After the Masquerade recorded at the National Music Center

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It was a calculated risk.

As one of 12 finalists in the 2022 Project WILD contest focused on country music, Shaela Miller needed to write a report mapping out her future in the music business for the coming years. She was determined to be honest about how her relationship with country music would likely change in the near future. The development program was in its fifth and final installment at the time.

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Managed by Alberta Music, it was funded and named after Calgary’s “new country” station WILD 95.3. The report asked finalists to describe what they would do with the $100,953 prize money if they won, but also what they would do if they didn’t win. Their goal was to show the judges that these artists were serious not only about their music but also about their pragmatic professional careers.

Miller may have already seemed like an outlier on Project WILD. He certainly played country music, but it was of a more traditional, outlaw variety that tends to be ignored by new country stations like WILD 95.3. In fact, a radio scout once told him that his music was “too country” for country radio.

For 2022, Miller already had a vision for his next album. As her online biography suggests, it would require an artistic metamorphosis that would “let go of Loretta Lynn’s image of her” in favor of a beautifully desolate synth-rock sound. She called it “dark wave” and it was largely accentless. Half of the ratings given to Project WILD finalists were based on that report, and Miller had lengthy discussions with her manager about how much she should reveal about her sonic plans. After all, to what extent would she support a country music contest for an artist determined to step even further beyond the accepted parameters of the genre?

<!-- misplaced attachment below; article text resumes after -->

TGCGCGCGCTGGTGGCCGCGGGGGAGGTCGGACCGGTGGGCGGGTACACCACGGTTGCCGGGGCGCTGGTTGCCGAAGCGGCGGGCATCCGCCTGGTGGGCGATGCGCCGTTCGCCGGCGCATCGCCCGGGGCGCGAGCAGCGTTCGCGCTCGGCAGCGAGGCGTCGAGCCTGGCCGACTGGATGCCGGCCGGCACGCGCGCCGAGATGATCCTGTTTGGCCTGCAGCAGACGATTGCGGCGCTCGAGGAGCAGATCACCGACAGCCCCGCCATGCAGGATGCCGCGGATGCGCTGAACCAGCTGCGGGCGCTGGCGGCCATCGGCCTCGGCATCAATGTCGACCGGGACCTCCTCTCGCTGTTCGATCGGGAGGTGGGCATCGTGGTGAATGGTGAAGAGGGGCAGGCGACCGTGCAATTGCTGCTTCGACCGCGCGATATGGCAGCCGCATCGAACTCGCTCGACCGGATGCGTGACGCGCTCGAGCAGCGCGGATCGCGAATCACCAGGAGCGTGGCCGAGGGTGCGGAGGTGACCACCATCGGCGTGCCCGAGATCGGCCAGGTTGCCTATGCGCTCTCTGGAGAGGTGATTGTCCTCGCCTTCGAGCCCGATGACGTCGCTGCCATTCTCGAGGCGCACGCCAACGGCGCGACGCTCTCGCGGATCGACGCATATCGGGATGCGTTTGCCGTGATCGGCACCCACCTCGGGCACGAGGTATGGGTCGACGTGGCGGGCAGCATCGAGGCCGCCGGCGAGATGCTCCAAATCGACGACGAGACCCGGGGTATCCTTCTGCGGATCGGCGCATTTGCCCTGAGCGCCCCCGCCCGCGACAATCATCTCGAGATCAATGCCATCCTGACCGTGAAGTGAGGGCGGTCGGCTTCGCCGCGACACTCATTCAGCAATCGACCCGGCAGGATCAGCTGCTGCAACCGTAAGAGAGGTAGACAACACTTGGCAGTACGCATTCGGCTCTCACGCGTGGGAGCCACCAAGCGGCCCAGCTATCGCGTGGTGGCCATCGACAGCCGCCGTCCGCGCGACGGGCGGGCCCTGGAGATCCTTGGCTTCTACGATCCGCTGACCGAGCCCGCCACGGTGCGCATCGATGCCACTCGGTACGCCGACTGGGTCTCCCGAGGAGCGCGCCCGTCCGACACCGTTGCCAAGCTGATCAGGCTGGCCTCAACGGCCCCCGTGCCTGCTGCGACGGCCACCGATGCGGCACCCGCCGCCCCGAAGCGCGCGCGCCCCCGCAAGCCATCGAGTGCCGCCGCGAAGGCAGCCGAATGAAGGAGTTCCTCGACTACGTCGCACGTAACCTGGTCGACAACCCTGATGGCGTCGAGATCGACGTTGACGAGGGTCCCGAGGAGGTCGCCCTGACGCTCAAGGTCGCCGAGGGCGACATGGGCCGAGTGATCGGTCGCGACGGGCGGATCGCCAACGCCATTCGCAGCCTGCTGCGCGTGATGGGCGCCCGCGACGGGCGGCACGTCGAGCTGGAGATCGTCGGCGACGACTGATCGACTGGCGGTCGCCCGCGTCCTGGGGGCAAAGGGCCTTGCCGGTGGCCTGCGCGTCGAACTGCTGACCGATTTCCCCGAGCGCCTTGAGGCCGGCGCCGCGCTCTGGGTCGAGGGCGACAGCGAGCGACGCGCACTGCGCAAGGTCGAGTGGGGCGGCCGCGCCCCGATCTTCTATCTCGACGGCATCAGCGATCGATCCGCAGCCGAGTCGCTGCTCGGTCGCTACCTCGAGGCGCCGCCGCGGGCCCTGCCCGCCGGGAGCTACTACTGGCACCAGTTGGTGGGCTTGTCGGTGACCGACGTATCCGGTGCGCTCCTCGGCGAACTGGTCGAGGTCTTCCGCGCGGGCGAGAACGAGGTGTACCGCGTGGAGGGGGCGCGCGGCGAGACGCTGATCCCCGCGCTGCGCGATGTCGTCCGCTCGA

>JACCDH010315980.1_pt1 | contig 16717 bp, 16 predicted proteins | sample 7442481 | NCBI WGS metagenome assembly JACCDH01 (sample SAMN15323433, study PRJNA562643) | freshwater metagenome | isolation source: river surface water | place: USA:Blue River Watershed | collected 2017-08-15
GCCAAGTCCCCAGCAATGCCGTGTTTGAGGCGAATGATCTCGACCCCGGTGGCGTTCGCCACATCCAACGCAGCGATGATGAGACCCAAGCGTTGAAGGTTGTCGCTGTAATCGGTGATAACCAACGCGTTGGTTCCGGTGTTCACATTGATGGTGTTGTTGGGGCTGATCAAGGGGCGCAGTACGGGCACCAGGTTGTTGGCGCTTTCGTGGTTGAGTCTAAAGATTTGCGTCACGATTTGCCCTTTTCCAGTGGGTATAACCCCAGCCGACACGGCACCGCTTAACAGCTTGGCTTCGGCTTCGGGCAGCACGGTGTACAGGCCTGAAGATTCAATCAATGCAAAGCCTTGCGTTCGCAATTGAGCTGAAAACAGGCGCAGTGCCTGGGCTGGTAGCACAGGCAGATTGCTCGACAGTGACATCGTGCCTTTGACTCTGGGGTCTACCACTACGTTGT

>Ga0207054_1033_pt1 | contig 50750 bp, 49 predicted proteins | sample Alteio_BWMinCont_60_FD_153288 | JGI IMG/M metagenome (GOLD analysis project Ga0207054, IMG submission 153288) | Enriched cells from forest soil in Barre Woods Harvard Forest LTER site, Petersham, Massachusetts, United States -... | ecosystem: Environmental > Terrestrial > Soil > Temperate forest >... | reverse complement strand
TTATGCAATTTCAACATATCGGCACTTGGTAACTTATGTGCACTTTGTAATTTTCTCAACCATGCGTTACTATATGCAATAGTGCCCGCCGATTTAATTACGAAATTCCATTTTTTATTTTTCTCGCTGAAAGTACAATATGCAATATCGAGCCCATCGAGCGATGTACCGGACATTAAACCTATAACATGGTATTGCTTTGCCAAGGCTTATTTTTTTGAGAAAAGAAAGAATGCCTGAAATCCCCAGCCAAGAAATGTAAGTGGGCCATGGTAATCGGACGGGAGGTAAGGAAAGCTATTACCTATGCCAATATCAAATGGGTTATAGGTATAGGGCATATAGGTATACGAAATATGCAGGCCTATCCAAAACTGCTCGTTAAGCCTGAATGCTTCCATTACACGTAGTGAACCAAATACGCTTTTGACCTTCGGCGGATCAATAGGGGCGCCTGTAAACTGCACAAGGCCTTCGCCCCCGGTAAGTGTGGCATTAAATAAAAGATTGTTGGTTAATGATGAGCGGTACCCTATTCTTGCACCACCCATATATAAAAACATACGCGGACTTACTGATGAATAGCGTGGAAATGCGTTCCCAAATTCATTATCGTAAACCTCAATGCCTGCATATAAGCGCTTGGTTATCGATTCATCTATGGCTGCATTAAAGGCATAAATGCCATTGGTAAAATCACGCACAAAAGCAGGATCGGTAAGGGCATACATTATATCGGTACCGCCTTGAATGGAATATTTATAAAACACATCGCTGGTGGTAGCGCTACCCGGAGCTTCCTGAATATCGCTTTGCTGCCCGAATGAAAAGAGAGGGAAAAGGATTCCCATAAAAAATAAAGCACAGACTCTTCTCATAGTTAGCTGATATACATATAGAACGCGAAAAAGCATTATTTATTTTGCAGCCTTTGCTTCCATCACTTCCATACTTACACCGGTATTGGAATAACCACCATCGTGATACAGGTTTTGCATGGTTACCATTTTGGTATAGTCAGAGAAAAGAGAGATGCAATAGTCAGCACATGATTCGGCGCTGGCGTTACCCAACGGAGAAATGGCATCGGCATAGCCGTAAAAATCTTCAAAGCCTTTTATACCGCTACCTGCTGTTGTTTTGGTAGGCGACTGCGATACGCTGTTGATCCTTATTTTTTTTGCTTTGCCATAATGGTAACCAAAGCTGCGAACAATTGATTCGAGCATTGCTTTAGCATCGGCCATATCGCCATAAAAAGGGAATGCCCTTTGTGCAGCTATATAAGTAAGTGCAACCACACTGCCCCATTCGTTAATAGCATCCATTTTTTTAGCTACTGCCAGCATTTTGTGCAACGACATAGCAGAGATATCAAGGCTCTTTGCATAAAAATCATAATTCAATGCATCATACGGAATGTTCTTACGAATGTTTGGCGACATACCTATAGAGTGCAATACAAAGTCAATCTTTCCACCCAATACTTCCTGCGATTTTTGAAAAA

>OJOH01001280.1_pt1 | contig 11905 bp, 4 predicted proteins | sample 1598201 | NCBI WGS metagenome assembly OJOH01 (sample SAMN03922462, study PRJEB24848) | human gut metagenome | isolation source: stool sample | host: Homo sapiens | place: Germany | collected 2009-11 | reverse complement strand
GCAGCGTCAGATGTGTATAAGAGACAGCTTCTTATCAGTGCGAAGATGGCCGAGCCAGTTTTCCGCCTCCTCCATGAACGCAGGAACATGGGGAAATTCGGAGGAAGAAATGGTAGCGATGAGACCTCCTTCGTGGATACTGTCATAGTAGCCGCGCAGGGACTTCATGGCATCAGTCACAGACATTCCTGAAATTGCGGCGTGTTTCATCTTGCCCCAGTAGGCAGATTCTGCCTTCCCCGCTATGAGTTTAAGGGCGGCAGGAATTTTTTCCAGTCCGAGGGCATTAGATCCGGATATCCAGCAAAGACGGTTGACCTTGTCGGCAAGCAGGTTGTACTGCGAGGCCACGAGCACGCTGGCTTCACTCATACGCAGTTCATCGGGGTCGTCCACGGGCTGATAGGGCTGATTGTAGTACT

“There was some hesitation about being so forthcoming about what my plans were for the next record,” he says in an interview with Postmedia. “But I told (my manager) that I feel very strong about being honest about what I plan to do. It’s brought to you by Alberta Music – it’s half Alberta Music and half radio station. I didn’t want my friends at Alberta Music to think I just took the money and did what I wanted with it. I wanted them to know and support what I was doing. What I heard in my comments was that they believed strongly in my report – I already had a very clear vision and I already had demos of what I was doing and I sent them off.”